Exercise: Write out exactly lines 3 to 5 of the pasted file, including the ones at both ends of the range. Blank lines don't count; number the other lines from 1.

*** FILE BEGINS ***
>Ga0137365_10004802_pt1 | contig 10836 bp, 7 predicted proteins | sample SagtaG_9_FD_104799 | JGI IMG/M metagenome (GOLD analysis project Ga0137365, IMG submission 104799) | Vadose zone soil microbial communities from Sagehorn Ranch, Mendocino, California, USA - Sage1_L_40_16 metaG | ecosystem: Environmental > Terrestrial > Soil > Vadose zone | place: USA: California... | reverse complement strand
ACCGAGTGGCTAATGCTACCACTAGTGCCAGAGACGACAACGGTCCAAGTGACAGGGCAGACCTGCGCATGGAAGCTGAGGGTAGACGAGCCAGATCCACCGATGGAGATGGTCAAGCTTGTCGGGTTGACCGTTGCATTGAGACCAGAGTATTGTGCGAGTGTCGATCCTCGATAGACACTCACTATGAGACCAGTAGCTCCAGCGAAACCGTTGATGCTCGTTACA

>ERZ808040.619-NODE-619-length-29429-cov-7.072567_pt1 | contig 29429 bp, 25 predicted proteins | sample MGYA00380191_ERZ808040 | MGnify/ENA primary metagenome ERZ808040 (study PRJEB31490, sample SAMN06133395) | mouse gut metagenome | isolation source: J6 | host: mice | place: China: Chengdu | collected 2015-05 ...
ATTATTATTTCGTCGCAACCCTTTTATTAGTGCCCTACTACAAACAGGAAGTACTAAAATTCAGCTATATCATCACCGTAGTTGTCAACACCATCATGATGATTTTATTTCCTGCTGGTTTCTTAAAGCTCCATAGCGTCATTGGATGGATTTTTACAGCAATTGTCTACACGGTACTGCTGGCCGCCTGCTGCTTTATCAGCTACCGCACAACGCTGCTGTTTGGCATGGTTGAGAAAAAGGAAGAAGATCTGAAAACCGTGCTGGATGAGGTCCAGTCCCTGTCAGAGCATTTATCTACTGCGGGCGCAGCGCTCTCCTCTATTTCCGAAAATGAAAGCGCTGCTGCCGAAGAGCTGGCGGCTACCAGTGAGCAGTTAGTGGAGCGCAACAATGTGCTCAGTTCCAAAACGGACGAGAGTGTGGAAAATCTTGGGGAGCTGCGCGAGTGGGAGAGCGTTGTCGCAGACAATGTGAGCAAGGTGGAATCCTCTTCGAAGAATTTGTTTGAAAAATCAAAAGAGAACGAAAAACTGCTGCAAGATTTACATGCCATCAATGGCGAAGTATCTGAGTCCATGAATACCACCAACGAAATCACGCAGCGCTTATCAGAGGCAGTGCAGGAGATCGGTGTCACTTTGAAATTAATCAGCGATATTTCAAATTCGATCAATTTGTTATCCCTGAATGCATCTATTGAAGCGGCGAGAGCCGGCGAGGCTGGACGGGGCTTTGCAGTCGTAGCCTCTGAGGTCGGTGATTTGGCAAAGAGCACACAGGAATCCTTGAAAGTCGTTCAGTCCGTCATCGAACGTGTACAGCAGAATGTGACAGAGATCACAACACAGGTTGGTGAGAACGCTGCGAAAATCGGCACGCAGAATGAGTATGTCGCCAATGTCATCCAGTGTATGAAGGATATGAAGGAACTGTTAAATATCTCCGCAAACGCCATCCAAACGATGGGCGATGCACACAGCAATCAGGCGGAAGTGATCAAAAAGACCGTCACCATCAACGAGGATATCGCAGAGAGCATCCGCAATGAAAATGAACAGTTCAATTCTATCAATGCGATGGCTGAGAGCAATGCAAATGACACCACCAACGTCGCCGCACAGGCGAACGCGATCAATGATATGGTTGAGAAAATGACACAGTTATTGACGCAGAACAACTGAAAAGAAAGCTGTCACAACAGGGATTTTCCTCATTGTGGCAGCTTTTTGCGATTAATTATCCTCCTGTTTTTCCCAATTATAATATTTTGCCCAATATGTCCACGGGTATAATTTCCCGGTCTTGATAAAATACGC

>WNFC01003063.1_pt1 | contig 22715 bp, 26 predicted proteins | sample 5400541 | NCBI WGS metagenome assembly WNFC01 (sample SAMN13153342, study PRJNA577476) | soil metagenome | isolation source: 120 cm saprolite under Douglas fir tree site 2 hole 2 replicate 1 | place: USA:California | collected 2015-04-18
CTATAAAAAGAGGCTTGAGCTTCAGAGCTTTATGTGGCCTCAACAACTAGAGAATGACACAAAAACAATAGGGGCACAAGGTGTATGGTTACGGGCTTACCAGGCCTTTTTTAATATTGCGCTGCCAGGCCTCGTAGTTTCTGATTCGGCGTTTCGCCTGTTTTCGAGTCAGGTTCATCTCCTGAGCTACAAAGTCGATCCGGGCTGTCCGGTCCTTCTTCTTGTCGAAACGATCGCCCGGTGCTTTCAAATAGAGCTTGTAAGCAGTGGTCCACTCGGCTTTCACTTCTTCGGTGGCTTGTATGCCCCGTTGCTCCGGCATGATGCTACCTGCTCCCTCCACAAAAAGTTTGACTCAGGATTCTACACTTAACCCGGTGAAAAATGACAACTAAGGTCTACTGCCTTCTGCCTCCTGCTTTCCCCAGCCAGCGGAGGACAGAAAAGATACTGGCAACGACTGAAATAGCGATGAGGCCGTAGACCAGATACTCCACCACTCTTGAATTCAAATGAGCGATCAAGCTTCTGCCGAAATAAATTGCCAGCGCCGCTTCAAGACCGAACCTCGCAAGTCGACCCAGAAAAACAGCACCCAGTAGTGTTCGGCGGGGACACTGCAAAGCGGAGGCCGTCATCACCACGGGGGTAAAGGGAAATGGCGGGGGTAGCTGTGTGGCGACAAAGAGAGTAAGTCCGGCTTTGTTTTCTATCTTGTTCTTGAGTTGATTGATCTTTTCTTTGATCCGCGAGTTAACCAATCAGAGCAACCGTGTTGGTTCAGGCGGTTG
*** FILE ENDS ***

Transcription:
>ERZ808040.619-NODE-619-length-29429-cov-7.072567_pt1 | contig 29429 bp, 25 predicted proteins | sample MGYA00380191_ERZ808040 | MGnify/ENA primary metagenome ERZ808040 (study PRJEB31490, sample SAMN06133395) | mouse gut metagenome | isolation source: J6 | host: mice | place: China: Chengdu | collected 2015-05 ...
ATTATTATTTCGTCGCAACCCTTTTATTAGTGCCCTACTACAAACAGGAAGTACTAAAATTCAGCTATATCATCACCGTAGTTGTCAACACCATCATGATGATTTTATTTCCTGCTGGTTTCTTAAAGCTCCATAGCGTCATTGGATGGATTTTTACAGCAATTGTCTACACGGTACTGCTGGCCGCCTGCTGCTTTATCAGCTACCGCACAACGCTGCTGTTTGGCATGGTTGAGAAAAAGGAAGAAGATCTGAAAACCGTGCTGGATGAGGTCCAGTCCCTGTCAGAGCATTTATCTACTGCGGGCGCAGCGCTCTCCTCTATTTCCGAAAATGAAAGCGCTGCTGCCGAAGAGCTGGCGGCTACCAGTGAGCAGTTAGTGGAGCGCAACAATGTGCTCAGTTCCAAAACGGACGAGAGTGTGGAAAATCTTGGGGAGCTGCGCGAGTGGGAGAGCGTTGTCGCAGACAATGTGAGCAAGGTGGAATCCTCTTCGAAGAATTTGTTTGAAAAATCAAAAGAGAACGAAAAACTGCTGCAAGATTTACATGCCATCAATGGCGAAGTATCTGAGTCCATGAATACCACCAACGAAATCACGCAGCGCTTATCAGAGGCAGTGCAGGAGATCGGTGTCACTTTGAAATTAATCAGCGATATTTCAAATTCGATCAATTTGTTATCCCTGAATGCATCTATTGAAGCGGCGAGAGCCGGCGAGGCTGGACGGGGCTTTGCAGTCGTAGCCTCTGAGGTCGGTGATTTGGCAAAGAGCACACAGGAATCCTTGAAAGTCGTTCAGTCCGTCATCGAACGTGTACAGCAGAATGTGACAGAGATCACAACACAGGTTGGTGAGAACGCTGCGAAAATCGGCACGCAGAATGAGTATGTCGCCAATGTCATCCAGTGTATGAAGGATATGAAGGAACTGTTAAATATCTCCGCAAACGCCATCCAAACGATGGGCGATGCACACAGCAATCAGGCGGAAGTGATCAAAAAGACCGTCACCATCAACGAGGATATCGCAGAGAGCATCCGCAATGAAAATGAACAGTTCAATTCTATCAATGCGATGGCTGAGAGCAATGCAAATGACACCACCAACGTCGCCGCACAGGCGAACGCGATCAATGATATGGTTGAGAAAATGACACAGTTATTGACGCAGAACAACTGAAAAGAAAGCTGTCACAACAGGGATTTTCCTCATTGTGGCAGCTTTTTGCGATTAATTATCCTCCTGTTTTTCCCAATTATAATATTTTGCCCAATATGTCCACGGGTATAATTTCCCGGTCTTGATAAAATACGC

>WNFC01003063.1_pt1 | contig 22715 bp, 26 predicted proteins | sample 5400541 | NCBI WGS metagenome assembly WNFC01 (sample SAMN13153342, study PRJNA577476) | soil metagenome | isolation source: 120 cm saprolite under Douglas fir tree site 2 hole 2 replicate 1 | place: USA:California | collected 2015-04-18